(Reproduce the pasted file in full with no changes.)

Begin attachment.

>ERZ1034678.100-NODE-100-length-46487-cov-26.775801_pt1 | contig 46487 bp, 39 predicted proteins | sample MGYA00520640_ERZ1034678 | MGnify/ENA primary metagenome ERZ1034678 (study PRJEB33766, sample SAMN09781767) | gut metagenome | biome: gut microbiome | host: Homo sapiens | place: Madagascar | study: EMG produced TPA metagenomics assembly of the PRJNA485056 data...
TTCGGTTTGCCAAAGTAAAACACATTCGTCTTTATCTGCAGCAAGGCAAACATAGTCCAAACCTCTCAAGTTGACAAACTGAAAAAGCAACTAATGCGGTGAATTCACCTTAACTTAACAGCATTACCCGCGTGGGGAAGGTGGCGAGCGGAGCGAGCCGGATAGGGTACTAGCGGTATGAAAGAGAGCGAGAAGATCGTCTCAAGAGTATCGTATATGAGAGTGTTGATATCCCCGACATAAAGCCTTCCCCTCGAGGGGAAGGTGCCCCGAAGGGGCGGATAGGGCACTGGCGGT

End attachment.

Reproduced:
>ERZ1034678.100-NODE-100-length-46487-cov-26.775801_pt1 | contig 46487 bp, 39 predicted proteins | sample MGYA00520640_ERZ1034678 | MGnify/ENA primary metagenome ERZ1034678 (study PRJEB33766, sample SAMN09781767) | gut metagenome | biome: gut microbiome | host: Homo sapiens | place: Madagascar | study: EMG produced TPA metagenomics assembly of the PRJNA485056 data...
TTCGGTTTGCCAAAGTAAAACACATTCGTCTTTATCTGCAGCAAGGCAAACATAGTCCAAACCTCTCAAGTTGACAAACTGAAAAAGCAACTAATGCGGTGAATTCACCTTAACTTAACAGCATTACCCGCGTGGGGAAGGTGGCGAGCGGAGCGAGCCGGATAGGGTACTAGCGGTATGAAAGAGAGCGAGAAGATCGTCTCAAGAGTATCGTATATGAGAGTGTTGATATCCCCGACATAAAGCCTTCCCCTCGAGGGGAAGGTGCCCCGAAGGGGCGGATAGGGCACTGGCGGT